LumberJocks

Atlas 9360 bandsaw...worth it?

  • Advertise with us

« back to Power Tools, Hardware and Accessories forum

Forum topic by cmacnaughton posted 07-26-2019 01:31 AM 1707 views 0 times favorited 18 replies Add to Favorites Watch
View cmacnaughton's profile

cmacnaughton

220 posts in 497 days


07-26-2019 01:31 AM

https://www.facebook.com/marketplace/item/2332853926801242/

It’s only $30 and I enjoy restoration projects. That said, is this worth the effort? The pics are not very revealing but it looks like the table might be cracked and there’s something weird about the distance between the guide bar and the blade, or maybe it’s just that the rest of the guide assembly appears to be missing. A quick search shows tires readily available but not much else in the way of parts. Finally, this would be my first bandsaw, assuming I could get it in working order.

-- –Chuck M. Nutmegger by choice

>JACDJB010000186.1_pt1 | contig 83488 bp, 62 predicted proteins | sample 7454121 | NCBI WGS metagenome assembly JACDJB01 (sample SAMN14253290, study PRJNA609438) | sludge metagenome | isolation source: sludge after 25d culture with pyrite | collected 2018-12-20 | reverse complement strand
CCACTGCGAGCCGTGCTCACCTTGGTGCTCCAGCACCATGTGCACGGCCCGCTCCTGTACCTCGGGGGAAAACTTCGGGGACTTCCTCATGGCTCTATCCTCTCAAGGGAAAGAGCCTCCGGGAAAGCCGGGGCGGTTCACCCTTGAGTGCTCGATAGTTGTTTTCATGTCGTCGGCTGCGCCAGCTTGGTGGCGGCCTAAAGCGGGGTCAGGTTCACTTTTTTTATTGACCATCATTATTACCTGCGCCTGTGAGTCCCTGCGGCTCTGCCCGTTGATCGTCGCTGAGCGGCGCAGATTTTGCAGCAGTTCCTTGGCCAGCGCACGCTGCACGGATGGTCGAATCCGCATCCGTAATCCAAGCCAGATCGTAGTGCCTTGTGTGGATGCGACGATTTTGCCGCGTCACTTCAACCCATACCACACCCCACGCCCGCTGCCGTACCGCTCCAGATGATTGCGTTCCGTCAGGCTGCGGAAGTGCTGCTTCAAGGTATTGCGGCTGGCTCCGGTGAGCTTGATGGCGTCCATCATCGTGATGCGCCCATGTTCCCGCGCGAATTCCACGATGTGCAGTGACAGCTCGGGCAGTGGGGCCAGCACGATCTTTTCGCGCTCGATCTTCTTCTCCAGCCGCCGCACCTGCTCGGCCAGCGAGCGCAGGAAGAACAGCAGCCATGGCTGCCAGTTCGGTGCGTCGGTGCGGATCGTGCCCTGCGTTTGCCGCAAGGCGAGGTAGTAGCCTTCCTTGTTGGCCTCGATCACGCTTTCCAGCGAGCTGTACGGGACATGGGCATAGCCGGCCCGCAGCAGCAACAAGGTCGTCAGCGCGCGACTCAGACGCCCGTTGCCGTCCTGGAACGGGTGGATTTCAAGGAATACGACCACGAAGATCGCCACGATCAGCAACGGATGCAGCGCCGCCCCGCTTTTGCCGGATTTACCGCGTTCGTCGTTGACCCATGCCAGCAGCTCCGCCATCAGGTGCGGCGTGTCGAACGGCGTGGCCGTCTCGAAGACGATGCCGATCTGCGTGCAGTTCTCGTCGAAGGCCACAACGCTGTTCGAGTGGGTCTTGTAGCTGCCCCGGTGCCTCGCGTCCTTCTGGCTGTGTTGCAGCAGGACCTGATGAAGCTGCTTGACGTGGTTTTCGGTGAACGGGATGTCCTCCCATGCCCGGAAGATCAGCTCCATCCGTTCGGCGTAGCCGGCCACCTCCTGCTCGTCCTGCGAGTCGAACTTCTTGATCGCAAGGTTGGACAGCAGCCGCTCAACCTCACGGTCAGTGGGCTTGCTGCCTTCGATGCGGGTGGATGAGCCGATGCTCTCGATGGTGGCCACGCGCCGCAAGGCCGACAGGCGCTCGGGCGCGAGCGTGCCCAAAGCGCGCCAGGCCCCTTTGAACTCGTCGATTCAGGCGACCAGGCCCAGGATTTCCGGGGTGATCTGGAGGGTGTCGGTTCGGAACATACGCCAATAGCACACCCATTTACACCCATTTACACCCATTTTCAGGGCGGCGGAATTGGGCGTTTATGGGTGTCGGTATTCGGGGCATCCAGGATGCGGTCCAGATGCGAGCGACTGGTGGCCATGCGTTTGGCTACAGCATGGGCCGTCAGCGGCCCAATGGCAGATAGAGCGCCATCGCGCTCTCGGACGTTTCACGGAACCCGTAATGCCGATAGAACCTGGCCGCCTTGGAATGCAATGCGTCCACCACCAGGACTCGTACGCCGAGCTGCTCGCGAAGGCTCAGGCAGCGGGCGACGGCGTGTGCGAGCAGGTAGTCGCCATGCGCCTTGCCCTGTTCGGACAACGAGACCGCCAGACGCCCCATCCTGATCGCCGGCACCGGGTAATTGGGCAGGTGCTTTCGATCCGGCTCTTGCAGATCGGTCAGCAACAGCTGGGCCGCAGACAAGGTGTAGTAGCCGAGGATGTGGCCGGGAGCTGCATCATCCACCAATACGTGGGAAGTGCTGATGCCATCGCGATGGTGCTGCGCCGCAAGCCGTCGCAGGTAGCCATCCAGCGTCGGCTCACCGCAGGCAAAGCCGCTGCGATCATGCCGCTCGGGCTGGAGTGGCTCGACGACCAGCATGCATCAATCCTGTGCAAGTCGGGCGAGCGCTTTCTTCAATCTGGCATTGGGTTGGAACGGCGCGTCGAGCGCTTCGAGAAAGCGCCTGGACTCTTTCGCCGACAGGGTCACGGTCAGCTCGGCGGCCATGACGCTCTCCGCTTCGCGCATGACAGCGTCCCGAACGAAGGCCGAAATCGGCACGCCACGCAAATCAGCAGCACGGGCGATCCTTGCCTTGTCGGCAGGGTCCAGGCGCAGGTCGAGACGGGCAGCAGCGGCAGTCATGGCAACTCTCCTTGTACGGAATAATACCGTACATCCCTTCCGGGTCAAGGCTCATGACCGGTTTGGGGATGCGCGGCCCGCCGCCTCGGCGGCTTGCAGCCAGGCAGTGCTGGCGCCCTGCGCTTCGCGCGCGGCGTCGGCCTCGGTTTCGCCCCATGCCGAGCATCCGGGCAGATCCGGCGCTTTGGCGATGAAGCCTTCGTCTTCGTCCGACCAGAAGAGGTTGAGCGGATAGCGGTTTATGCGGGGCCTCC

18 replies so far

View Rich's profile

Rich

5886 posts in 1442 days


#1 posted 07-26-2019 04:23 AM

I have an old Atlas 912 band saw that my father bought in the early ‘60s. It dates back to the early ‘50s. It’s an outstanding saw. I still use it as my #2 band saw. My Rikon has a Laguna ReSaw King resaw blade, and I use the Atlas for narrower blades.

For $30, I’d go for it. Worst case, you throw $30 in the garbage. If you get lucky, you’ll have a gem on your hands.

-- Half of what we read or hear about finishing is right. We just don’t know which half! — Bob Flexner

View cmacnaughton's profile

cmacnaughton

220 posts in 497 days


#2 posted 07-26-2019 01:10 PM

Thanks, Rich. That was also my first inclination, but I sometimes have an impulse-control problem when it comes to spending money on tools. ;-)

-- –Chuck M. Nutmegger by choice

View HokieKen's profile

HokieKen

15072 posts in 1991 days


#3 posted 07-26-2019 01:56 PM



Thanks, Rich. That was also my first inclination, but I sometimes have an impulse-control problem when it comes to spending money on tools. ;-)

- cmacnaughton